The only postseason victory the Nationals haven't worn their navy blues for this year is the Wild Card win over the Brewers -- that night, their clean all-whites did the trick. (Even after Martinez "screwed up" and accidentally trimmed his 'playoff beard' a little too much).

Baseball, arguably more than other team sports, is known for its superstitions. Because the season is so long, and because so much of the sport (especially for pitchers) revolves around maintaining a routine, it makes sense that those superstitions develop.

Traditionally, superstitions have been associated with baseball since the start of the 20th Century; a 1938 article in the Honolulu Star-Bulletin cited a major-league manager as having repeatedly claimed "luck is one-third of baseball." Whether the Nationals' success is due to the blue jerseys or whether it comes from the team's attitude and capabilities on the field, the fact remains that there's a correlation between which jersey they wear and whether or not they win.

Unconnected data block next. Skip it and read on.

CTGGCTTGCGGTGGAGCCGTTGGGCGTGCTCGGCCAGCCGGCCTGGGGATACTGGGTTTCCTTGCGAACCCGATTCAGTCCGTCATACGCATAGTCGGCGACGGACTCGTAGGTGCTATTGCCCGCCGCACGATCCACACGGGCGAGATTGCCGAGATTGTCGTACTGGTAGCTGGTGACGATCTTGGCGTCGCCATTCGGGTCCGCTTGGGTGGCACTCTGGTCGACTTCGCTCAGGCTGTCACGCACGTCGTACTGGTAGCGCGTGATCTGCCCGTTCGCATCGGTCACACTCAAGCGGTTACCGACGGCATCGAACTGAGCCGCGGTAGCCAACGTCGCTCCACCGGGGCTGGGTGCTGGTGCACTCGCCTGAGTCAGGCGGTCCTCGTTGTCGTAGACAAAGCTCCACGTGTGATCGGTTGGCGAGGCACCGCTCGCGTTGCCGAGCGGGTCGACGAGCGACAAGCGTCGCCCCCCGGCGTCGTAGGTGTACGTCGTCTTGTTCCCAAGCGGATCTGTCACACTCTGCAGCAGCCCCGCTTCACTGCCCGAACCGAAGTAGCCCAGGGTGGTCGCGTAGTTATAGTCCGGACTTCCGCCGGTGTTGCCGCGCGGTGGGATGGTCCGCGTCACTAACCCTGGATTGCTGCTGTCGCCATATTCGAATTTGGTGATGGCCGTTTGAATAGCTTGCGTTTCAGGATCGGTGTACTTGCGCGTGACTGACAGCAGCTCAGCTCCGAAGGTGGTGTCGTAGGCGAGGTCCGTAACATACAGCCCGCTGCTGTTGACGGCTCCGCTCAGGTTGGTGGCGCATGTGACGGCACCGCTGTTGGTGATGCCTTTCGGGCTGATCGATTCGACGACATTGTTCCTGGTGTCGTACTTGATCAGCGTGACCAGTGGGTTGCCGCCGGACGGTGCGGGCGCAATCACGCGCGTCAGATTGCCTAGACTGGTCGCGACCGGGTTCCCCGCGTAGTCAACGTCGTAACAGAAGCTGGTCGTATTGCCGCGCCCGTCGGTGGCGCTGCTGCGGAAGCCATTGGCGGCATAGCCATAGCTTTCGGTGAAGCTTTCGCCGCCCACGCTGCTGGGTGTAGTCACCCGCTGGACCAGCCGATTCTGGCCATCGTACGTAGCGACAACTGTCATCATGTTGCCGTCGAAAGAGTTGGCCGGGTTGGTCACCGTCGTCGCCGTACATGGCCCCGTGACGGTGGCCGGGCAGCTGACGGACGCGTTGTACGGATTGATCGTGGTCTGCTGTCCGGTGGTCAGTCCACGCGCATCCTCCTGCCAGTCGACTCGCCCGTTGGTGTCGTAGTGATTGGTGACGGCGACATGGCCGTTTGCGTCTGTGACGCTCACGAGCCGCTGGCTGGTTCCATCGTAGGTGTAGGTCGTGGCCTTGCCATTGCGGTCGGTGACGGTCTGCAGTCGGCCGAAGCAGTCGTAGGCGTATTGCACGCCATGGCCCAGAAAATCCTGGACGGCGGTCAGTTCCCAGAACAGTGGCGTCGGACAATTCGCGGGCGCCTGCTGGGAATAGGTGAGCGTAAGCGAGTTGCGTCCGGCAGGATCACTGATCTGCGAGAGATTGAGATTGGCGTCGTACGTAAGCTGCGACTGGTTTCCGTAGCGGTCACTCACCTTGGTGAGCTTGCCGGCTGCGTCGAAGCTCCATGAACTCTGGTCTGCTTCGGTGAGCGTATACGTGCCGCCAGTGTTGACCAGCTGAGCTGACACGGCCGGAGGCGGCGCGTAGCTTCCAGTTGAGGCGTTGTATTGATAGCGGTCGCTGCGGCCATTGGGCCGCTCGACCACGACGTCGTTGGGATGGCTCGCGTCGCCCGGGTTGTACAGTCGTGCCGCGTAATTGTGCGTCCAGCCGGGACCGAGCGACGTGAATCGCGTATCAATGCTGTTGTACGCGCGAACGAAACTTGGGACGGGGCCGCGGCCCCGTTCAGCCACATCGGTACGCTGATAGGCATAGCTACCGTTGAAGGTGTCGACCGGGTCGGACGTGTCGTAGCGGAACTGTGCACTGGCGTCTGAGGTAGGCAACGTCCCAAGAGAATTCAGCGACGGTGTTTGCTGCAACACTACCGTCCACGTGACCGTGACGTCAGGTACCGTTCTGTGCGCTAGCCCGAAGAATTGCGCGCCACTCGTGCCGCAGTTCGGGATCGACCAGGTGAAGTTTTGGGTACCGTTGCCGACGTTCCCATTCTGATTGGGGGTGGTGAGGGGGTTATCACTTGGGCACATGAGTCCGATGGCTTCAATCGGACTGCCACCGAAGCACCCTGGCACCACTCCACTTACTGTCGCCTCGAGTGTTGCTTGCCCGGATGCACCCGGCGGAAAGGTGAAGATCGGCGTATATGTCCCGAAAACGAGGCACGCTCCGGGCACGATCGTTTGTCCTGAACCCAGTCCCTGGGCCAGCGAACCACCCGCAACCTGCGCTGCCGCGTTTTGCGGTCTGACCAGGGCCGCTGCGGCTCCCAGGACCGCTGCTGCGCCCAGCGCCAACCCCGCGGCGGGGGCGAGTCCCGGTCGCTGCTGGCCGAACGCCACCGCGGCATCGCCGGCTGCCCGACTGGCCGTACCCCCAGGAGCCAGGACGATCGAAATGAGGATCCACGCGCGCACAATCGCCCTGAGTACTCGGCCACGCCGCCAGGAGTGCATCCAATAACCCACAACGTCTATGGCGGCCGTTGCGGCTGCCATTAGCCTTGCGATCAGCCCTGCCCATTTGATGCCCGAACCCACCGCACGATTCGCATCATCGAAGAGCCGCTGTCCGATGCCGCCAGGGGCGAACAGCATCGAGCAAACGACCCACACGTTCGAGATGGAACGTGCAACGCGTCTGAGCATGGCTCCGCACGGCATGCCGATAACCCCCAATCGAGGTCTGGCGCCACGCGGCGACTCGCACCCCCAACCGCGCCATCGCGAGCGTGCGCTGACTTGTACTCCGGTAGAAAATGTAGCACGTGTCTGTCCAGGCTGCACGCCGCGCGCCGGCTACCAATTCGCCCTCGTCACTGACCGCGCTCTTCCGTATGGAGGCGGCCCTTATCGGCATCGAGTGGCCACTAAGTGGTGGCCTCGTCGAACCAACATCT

Now the Nationals have a six-day break before the World Series starts on Tuesday, which gives them plenty of time to wash (or not) the navy blues. 

It is unlikely the Nationals risk breaking their streak by wearing a different jersey for the World Series, if they can help it. If not, maybe the power of Baby Shark will make up for the lack of blue jerseys. 


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Ready for the World Series? 10 legends that should throw out the first pitch

Ready for the World Series? 10 legends that should throw out the first pitch

The Nationals will host at least two World Series games next week. That is a wild feat for a franchise that suffered through a string of 100-loss seasons after baseball came back to D.C. in 2005.

The job isn’t done for Max Scherzer, Stephen Strasburg, Anthony Rendon and Juan Soto. The job is just starting. The World Series presents a pomp and circumstance in baseball unseen in D.C. since before World War II. And no offense to baseball crowds in the 1930s, but the safe guess is the pomp and circumstance has grown significantly over the last 80 years. 

Much of the scene next week will be mandated by Major League Baseball. The big national corporate sponsors will show up and things that have happened all year will get pushed aside in the great name of a cash grab. God bless America. 

But, this is still D.C. and the Nationals still get some control over who throws out the first pitch. Should anyone need ideas, here’s a list of tremendous options. No politicians. Please. Seriously.